Archive for January 17, 2011


January 17, 2011


“Guys we’re closed. The DJ’s car broke down but he’s on his way. Trust me, once he arrives we will open,” mentioned the gruff, goateed gatekeeper.


The night consisted of boisterous headscarves, receded hairlines and silver beards. Not only were the afro-centrist out but so were the vanilla explorers all making their annual journey to the music Mecca. Every walk of life from every part of town would join the ranks of the holy land’s pilgrimage. It was MLK weekend. Sunday night’s meeting place was MJQ and the night’s destination was Freedom Village.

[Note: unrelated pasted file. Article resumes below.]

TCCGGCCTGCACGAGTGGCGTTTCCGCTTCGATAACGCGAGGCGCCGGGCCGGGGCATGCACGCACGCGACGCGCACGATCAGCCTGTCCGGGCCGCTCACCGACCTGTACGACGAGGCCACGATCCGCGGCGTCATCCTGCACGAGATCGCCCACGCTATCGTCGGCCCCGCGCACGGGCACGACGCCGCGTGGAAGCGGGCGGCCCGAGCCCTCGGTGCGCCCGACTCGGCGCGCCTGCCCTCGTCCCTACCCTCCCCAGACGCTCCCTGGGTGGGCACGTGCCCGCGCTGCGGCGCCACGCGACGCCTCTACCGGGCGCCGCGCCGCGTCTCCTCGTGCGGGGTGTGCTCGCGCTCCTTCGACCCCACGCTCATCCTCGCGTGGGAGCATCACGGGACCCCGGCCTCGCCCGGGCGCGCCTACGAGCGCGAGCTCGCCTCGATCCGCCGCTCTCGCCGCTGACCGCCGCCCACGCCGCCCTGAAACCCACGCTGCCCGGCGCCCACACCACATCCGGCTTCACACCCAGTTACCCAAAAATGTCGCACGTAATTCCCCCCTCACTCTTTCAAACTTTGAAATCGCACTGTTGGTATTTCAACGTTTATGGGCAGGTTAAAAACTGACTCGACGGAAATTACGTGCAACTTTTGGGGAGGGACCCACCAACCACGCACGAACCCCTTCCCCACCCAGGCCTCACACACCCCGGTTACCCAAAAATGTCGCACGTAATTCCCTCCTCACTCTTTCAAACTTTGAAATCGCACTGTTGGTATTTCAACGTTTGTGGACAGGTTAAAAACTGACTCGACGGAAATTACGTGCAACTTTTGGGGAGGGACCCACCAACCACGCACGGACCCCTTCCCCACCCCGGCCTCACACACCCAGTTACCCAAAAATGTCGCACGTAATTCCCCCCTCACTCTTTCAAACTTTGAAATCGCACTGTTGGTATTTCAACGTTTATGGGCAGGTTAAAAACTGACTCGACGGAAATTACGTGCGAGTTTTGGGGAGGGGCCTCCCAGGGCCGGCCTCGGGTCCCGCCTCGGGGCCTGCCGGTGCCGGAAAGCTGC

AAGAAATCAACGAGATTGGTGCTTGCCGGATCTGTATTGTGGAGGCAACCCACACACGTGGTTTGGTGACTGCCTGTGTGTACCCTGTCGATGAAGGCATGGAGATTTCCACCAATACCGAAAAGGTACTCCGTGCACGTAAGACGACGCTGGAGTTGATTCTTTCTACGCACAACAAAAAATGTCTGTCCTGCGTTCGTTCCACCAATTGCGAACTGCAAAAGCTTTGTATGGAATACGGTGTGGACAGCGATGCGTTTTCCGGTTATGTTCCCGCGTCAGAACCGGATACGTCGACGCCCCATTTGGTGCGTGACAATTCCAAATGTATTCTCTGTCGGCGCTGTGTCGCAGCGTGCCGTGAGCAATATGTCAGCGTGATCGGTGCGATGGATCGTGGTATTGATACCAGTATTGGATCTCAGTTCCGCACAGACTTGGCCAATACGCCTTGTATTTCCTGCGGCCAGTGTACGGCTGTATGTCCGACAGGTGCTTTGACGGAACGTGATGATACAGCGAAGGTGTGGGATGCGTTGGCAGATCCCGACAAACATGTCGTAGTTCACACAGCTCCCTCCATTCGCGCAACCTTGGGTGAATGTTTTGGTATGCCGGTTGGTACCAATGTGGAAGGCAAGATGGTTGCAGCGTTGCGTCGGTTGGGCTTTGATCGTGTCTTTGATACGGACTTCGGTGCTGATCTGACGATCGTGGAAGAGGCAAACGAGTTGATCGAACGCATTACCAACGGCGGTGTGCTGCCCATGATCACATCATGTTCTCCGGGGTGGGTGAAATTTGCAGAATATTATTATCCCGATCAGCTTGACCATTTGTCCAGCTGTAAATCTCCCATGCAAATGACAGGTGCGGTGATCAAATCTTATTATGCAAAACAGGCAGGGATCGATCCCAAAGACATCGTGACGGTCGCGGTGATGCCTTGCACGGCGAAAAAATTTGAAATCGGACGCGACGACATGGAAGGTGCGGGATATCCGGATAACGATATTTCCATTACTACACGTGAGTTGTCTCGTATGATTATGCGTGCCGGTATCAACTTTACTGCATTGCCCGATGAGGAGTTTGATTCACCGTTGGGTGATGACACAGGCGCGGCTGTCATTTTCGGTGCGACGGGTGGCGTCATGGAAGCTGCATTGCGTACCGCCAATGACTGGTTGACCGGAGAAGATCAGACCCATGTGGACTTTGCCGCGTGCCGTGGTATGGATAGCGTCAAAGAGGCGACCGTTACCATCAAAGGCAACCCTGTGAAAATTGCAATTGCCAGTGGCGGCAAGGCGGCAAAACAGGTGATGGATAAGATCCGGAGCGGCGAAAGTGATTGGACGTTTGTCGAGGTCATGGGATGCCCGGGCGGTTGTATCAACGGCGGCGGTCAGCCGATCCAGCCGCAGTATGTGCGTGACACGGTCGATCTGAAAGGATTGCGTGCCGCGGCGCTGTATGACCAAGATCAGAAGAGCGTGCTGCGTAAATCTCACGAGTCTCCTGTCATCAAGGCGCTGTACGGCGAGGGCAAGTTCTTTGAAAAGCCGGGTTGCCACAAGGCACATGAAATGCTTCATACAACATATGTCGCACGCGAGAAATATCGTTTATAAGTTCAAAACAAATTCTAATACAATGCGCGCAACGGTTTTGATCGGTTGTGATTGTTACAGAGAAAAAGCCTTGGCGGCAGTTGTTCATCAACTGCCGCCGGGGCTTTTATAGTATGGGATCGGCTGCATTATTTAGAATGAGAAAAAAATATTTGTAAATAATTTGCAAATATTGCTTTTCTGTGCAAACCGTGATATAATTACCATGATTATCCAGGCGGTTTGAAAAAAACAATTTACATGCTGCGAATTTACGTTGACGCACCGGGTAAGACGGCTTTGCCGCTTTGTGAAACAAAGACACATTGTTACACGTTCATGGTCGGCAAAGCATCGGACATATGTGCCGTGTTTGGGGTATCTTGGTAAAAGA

MJQ, the dark, dingy and shady underground shack trapped in the middle of a retail business complex of shops and restaurants, sat hidden from the naked eye. The club’s main entrance and main room were closed off for the night. After all, it was the Sabbath and bars were normally closed due to dry Sunday sales. However, MJQ’s Café, the second room; a space no larger than the interior of one of those shoebox shaped automobiles was the night’s party bus. In the room barely lit by red strobe lights, a 3 by 6 feet DJ booth was perched against the front wall. Underneath a painted ceiling a lone disco ball shimmered over a wooden floor which was practically empty with dancing feet. Along the left side of the café sat a drab bar, with no flashy wall mirror or glass liquor bottles, that entertained most of the room’s guests. Besides the single bartender that bounced back and forth in delight of patron’s tabs and tips, not much kept the eye inspired. Except for the door-less unisex bathroom area towards the room’s rear equipped with three stalls that actually received more business than the bar. Uhmmmm.